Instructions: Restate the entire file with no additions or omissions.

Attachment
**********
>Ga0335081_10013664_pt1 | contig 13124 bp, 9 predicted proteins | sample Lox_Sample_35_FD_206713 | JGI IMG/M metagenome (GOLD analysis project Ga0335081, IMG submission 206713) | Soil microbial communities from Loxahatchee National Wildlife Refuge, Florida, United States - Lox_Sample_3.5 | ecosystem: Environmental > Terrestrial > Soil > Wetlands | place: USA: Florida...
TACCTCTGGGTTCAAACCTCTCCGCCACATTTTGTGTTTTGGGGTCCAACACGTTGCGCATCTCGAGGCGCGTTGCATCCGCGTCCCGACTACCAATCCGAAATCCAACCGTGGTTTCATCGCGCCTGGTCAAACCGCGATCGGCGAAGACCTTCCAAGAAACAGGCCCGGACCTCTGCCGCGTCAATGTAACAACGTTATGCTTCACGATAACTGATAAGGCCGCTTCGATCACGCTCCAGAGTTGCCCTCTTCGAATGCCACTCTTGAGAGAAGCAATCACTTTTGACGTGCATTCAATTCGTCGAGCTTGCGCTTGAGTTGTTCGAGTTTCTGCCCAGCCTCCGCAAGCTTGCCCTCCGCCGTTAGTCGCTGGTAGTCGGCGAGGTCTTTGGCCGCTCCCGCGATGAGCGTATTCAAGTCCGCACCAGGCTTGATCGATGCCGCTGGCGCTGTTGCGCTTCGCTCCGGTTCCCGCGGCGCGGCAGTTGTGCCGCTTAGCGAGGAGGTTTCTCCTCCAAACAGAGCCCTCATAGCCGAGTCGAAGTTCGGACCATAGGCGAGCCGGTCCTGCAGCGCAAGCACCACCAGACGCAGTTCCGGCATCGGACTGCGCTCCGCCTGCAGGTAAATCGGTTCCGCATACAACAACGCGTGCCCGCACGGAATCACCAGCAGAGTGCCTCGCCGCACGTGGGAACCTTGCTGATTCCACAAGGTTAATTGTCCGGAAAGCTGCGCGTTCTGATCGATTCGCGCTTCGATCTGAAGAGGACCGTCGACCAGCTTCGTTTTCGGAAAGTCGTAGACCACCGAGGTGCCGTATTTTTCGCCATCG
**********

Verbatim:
>Ga0335081_10013664_pt1 | contig 13124 bp, 9 predicted proteins | sample Lox_Sample_35_FD_206713 | JGI IMG/M metagenome (GOLD analysis project Ga0335081, IMG submission 206713) | Soil microbial communities from Loxahatchee National Wildlife Refuge, Florida, United States - Lox_Sample_3.5 | ecosystem: Environmental > Terrestrial > Soil > Wetlands | place: USA: Florida...
TACCTCTGGGTTCAAACCTCTCCGCCACATTTTGTGTTTTGGGGTCCAACACGTTGCGCATCTCGAGGCGCGTTGCATCCGCGTCCCGACTACCAATCCGAAATCCAACCGTGGTTTCATCGCGCCTGGTCAAACCGCGATCGGCGAAGACCTTCCAAGAAACAGGCCCGGACCTCTGCCGCGTCAATGTAACAACGTTATGCTTCACGATAACTGATAAGGCCGCTTCGATCACGCTCCAGAGTTGCCCTCTTCGAATGCCACTCTTGAGAGAAGCAATCACTTTTGACGTGCATTCAATTCGTCGAGCTTGCGCTTGAGTTGTTCGAGTTTCTGCCCAGCCTCCGCAAGCTTGCCCTCCGCCGTTAGTCGCTGGTAGTCGGCGAGGTCTTTGGCCGCTCCCGCGATGAGCGTATTCAAGTCCGCACCAGGCTTGATCGATGCCGCTGGCGCTGTTGCGCTTCGCTCCGGTTCCCGCGGCGCGGCAGTTGTGCCGCTTAGCGAGGAGGTTTCTCCTCCAAACAGAGCCCTCATAGCCGAGTCGAAGTTCGGACCATAGGCGAGCCGGTCCTGCAGCGCAAGCACCACCAGACGCAGTTCCGGCATCGGACTGCGCTCCGCCTGCAGGTAAATCGGTTCCGCATACAACAACGCGTGCCCGCACGGAATCACCAGCAGAGTGCCTCGCCGCACGTGGGAACCTTGCTGATTCCACAAGGTTAATTGTCCGGAAAGCTGCGCGTTCTGATCGATTCGCGCTTCGATCTGAAGAGGACCGTCGACCAGCTTCGTTTTCGGAAAGTCGTAGACCACCGAGGTGCCGTATTTTTCGCCATCG